Toxic Living - Dishwasher Powders
Aug 14, 2015
If you're thinking about living a greener life, knowing where to start can be tricky. There's so much information that it can feel overwhelming, especially at the beginning. That's why I suggest that you make small changes to the tasks you do every single day.
Things like bringing your own reusable bags instead of choosing plastic at the supermarket, wearing a natural deodorant, and switching your laundry detergent. One of the things that we do everyday is stacking the dishwasher and switching it on. Is it worth making the change to a greener dishwashing powder? You bet.
How do dishwasher detergents work?
Dishwasher powders have to do a lot. They need to be able to get the leftover food and oils off your dishes and remove them from the dishwasher amongst all that swirling water and debris. They need to be able to clean lots of different materials at once, like glass, metal, ceramic and plastics. And they need to be able to leave your dishes without residues so that you're not dining off those residues at your next meal. So it's not surprising that dishwasher powders are a pretty complex mixture of chemicals. Dishwasher detergents are usually made up of these components:
- Surfactants or detergents for mixing oils and fats with water
- Alkalis to emulsify grease and alter the pH of the water to the right level for effective cleaning
- Bleaches for removing the appearance of stains by oxidising coloured substances to colourless ones
- Biosubstances, or enzymes, which are used to break down starch and protein based dirt (the leftover food)
- Builders (or water softeners) that bind to minerals in the water, rather than to the surfactants that remove the oils
- Auxiliaries which can include things colours and fragrances, as well as chemicals that clump together to form the tablet, or not clump so that the powder flows freely
What's the problem with dishwasher powders?
The problem with dishwasher powders is that some of the ingredients used are not the greatest for the environment. As always, manufacturers want the product to work well, but they need to make money, so many choose the lowest cost ingredients that will do the job, in order to maximise profits.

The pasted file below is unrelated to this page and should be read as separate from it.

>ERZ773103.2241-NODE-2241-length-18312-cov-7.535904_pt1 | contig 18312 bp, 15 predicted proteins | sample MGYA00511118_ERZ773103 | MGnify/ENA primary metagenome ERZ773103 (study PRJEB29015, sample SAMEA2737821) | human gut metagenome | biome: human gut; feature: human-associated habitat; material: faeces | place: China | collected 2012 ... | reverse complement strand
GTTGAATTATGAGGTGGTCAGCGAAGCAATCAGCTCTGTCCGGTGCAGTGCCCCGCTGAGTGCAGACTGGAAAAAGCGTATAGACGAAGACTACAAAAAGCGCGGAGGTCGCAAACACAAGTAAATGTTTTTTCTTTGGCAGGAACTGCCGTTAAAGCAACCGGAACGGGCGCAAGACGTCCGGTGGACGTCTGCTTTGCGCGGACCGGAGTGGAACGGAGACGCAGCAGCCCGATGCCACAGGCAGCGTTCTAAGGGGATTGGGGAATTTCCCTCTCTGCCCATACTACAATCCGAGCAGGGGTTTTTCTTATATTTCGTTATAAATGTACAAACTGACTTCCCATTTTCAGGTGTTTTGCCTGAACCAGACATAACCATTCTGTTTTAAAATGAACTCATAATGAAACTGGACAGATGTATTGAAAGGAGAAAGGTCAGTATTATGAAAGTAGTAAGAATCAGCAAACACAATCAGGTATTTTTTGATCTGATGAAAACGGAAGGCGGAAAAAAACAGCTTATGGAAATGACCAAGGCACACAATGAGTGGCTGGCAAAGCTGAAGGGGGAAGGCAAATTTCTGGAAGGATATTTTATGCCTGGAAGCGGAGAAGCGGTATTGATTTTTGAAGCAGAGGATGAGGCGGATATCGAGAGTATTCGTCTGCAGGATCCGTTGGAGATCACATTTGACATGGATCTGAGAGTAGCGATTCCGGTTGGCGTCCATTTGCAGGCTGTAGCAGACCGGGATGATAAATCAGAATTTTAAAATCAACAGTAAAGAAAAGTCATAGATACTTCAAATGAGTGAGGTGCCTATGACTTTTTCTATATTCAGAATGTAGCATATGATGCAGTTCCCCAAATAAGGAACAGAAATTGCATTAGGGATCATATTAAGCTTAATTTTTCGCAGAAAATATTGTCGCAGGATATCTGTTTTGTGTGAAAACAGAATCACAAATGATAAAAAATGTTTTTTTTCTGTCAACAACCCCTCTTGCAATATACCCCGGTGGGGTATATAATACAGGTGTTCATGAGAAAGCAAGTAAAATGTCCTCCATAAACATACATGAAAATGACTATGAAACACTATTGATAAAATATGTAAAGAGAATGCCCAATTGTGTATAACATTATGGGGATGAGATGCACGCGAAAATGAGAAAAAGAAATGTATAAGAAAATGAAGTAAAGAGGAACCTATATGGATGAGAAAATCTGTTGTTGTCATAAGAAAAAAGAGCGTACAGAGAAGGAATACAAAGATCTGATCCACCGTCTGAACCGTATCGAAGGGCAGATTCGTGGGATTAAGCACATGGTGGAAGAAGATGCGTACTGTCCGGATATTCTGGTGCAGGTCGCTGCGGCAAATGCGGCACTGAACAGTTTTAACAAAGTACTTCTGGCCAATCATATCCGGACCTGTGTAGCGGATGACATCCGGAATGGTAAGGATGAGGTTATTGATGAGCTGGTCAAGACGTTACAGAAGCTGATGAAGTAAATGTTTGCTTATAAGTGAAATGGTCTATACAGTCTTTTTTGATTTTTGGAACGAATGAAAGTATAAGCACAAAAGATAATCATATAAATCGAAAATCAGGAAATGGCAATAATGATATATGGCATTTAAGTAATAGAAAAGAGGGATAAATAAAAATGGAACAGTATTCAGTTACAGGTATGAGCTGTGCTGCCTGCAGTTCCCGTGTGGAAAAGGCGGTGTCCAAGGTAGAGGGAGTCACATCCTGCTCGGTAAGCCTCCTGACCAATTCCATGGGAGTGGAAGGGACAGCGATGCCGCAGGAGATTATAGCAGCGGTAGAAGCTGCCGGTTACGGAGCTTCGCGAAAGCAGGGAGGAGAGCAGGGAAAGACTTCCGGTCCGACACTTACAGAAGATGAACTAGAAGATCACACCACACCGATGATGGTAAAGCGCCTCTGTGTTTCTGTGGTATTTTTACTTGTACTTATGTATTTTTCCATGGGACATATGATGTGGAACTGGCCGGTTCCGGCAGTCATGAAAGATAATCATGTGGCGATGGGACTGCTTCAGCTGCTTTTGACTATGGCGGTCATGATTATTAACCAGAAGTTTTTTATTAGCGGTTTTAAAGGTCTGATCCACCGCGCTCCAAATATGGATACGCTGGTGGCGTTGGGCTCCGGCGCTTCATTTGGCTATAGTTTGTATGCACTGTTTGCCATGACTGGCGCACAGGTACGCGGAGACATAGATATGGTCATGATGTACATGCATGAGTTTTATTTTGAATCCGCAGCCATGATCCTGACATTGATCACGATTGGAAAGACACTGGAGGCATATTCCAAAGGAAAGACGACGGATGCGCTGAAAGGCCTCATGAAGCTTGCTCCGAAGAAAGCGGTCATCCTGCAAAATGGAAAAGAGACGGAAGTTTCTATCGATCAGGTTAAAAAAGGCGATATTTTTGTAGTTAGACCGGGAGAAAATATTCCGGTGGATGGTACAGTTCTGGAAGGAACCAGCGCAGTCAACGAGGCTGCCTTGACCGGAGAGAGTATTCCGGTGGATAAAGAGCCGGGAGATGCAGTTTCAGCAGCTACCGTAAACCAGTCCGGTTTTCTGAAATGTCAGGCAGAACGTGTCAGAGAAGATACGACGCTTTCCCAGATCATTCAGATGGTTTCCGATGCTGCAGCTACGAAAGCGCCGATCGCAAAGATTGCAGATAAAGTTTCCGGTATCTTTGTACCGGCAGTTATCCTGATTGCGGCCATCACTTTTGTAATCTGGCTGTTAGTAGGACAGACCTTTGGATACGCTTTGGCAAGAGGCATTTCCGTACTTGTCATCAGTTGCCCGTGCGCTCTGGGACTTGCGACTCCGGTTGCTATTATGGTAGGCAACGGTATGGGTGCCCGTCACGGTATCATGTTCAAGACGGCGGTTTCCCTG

Here's some of the problem ingredients:
Oil and water don't mix. That's where surfactants come in. They help to dissolve the oil particles in the water, so that the oils can be lifted from the dishes and washed away. Surfactants are the detergent or foaming, part of the dishwashing powder, so they're pretty important.
A large recent study shows that the surfactants themselves don't seem to be an environmental issue. However, many of the surfactants used in dishwash powders are contaminated with 1,4 dioxane.
1,4 Dioxane is a byproduct of the ethoxylation process which is used to turn alcohols and phenols into surfactants. Although it can be removed, it often isn't. Sodium Laureth Sulfate is just one of the surfactants that can be contaminated by with 1,4 dioxane.
1,4 Dioxane is considered to be a likely human carcinogen. It can be easily removed from products, but often isn't, so we end up flushing it into the water system, where it contaminates both soil and groundwater, and ends up in our drinking water.
Phosphates are often used as builders in dishwashing powders. There are minerals in our water, and these minerals prevent the detergents from working properly. If you've ever showered in a hard water area, you'll notice that your shampoo and soap doesn't lather up very well. This is because of the minerals in the water source.
Obviously, it's important that the detergents work properly to remove the grease and food remains from your dishes, so manufacturers include builders. Where phosphates are used as builders, they end up in our waterways.
This leads to what is called eutrophication, where there are so many nutrients (nitrates and phosphates) in the water that the algae grows so much that it reduces the oxygen in the water, causing all sorts of problems for marine life.
Many dishwasher powders also contain sodium hypochlorite as a bleach. If you drink black tea, you may have noticed that the tannins stain the inside of your cups. Bleaches are used to remove these kinds of stains.
Colours and Dyes
Colours are used in dishwash detergents to make the product look pretty, but also as a 'bluing' agent. Blue colours look cleaner and brighter than yellow ones.
Dyes don't make any difference to the effectiveness of the cleaning product, but they can be contaminated with heavy metals like cadmium, lead and arsenic. They can then be ingested because of the residues left on your dishes.
Fragrances are used to hide the smells of your dishes and food waste caught in the dishwasher filter, as well as to cover the smell of the other ingredients in the product. Synthetic fragrances can contain parabens, phthalates and other irritants and allergens.
How to buy safer dishwasher detergentsThe good news is that there are greener products available that work really well in your dishwasher. I've used Ecostore for years, and love it. Cleaning products don't have to disclose their ingredients, so it can seem difficult to know which ones are actually greener. As always, ignore the marketing claims on the front of the packaging, and look for:
- chlorine free
- phosphate free
- grey water safe
Look for independent eco certifications. Ecostore has the New Zealand Enviro-Mark Diamond credentials. It's expensive for companies to get certified, so if they're not, don't give up on them.
Look for companies that fully disclose their ingredients, like Abode, Ecostore, and Kin Kin Naturals.